Identity theft can happen to the best of us; even the chairman of the powerful Federal Reserve Board, had his identity stolen in 2008. While credit card theft and the subsequent fraud linked to it is the basic type of identity theft, there are even more sinister forms of information theft leading to identity fraud.
One large scale form is the stealing of electronic records or stored data from data breaches of private businesses and even government agencies. The Privacy Rights Clearinghouse (PRC), a non-profit consumer advocacy organization, has estimated that well over 350 million electronic records containing sensitive, personal information have gotten into the wrong hands since January of 2005. This number is actually a conservative estimate since they do not count records where they have no idea of the scope of the theft and cannot verify numbers.
Visiting their Web site and checking out the chronology of data breaches is enlightening, but also frightening. Two cases involving mass numbers of personal records provide glaring examples of inadequate security for the electronic storage of records.
Heartland Payment Systems lost 130 million card numbers
In January 2009, Heartland Payment Systems, a payment processing company, disclosed that their computer records had been hacked into and millions of personal records had been exposed to cyber theft. This single incident was the result of global cyber-fraud conducted by mastermind Albert Gonzalez, and two Russian conspirators who admitted later in court that they had stolen more than 130 million credit and debit card numbers from Heartland and one other company, the Hannaford Brothers. They had also stolen electronic records from 7-Eleven and two other national retailers. This may have gone undetected by Heartland if it had not been for Visa and MasterCard alerting the company of suspicious activity involved in card transactions that passed through their system.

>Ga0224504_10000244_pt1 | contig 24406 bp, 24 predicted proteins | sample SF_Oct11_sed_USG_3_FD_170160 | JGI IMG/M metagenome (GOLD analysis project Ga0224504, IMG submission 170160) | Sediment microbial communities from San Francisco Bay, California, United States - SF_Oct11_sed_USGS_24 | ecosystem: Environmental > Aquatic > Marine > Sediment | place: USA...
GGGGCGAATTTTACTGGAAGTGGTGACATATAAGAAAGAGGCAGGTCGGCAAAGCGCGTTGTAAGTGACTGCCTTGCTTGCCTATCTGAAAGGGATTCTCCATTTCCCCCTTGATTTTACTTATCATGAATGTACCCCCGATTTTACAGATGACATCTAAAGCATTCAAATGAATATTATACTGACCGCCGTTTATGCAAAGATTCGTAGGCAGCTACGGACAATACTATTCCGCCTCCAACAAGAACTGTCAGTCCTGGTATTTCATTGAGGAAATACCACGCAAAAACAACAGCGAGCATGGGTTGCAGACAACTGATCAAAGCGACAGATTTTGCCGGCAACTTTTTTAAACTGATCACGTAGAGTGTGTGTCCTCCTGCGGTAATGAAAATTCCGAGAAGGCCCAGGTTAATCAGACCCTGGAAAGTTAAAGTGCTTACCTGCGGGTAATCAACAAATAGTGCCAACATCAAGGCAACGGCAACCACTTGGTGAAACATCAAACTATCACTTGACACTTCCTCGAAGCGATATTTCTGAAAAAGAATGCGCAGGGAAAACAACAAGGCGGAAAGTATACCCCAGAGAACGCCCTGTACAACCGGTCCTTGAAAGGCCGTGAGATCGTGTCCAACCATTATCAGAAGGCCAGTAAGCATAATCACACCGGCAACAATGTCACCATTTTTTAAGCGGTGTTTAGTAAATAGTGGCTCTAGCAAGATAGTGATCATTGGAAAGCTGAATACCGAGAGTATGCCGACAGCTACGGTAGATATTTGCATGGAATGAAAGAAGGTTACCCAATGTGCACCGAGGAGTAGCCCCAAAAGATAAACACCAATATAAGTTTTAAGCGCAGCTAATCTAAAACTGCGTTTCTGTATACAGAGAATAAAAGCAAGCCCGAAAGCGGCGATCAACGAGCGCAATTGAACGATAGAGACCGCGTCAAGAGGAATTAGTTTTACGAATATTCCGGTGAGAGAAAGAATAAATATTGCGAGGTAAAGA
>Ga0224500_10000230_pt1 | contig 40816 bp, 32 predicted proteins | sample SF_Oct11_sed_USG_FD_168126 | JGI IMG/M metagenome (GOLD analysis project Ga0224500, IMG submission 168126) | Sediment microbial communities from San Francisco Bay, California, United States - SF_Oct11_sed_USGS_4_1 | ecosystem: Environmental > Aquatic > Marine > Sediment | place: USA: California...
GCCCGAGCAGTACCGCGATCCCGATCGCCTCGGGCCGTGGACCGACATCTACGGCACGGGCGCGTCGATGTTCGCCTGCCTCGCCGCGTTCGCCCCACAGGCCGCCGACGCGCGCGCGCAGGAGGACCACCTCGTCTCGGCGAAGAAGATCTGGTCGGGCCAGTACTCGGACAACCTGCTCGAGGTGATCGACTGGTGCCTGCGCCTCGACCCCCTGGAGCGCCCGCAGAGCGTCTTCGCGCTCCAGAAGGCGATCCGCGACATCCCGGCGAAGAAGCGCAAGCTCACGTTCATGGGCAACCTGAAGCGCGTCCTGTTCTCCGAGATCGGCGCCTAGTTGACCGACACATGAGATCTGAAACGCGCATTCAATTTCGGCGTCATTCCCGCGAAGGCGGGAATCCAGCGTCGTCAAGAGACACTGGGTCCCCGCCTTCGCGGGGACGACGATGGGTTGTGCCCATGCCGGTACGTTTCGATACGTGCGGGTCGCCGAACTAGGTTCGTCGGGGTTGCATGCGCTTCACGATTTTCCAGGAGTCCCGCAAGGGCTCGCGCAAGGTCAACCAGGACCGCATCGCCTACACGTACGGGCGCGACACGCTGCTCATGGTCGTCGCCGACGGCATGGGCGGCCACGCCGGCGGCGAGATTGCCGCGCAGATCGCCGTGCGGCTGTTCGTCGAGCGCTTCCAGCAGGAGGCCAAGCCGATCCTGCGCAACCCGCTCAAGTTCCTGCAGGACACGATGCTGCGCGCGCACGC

Health Net Potentially Lost 1.5 million Records of its Members
Health Net, a regional health plan based in Connecticut, had a portable disk drive disappear last spring. The drive included the personal health records, Social Security numbers, and bank account numbers for all of Health Net’s 446,000 Connecticut patients and possibly all 1.5 million patients nationally (specifically in Arizona, New Jersey and New York). In January of this year, the attorney general of Connecticut sued Health Net for failing to adequately secure patient’s private medical records and financial data. He is also seeking a court order demanding that portable hard drives or other electronic devices be strongly encrypted to prevent future theft.
This is quite scary because an individual can do very little to prevent the theft of their information when companies don’t provide adequate security for electronic storage of records.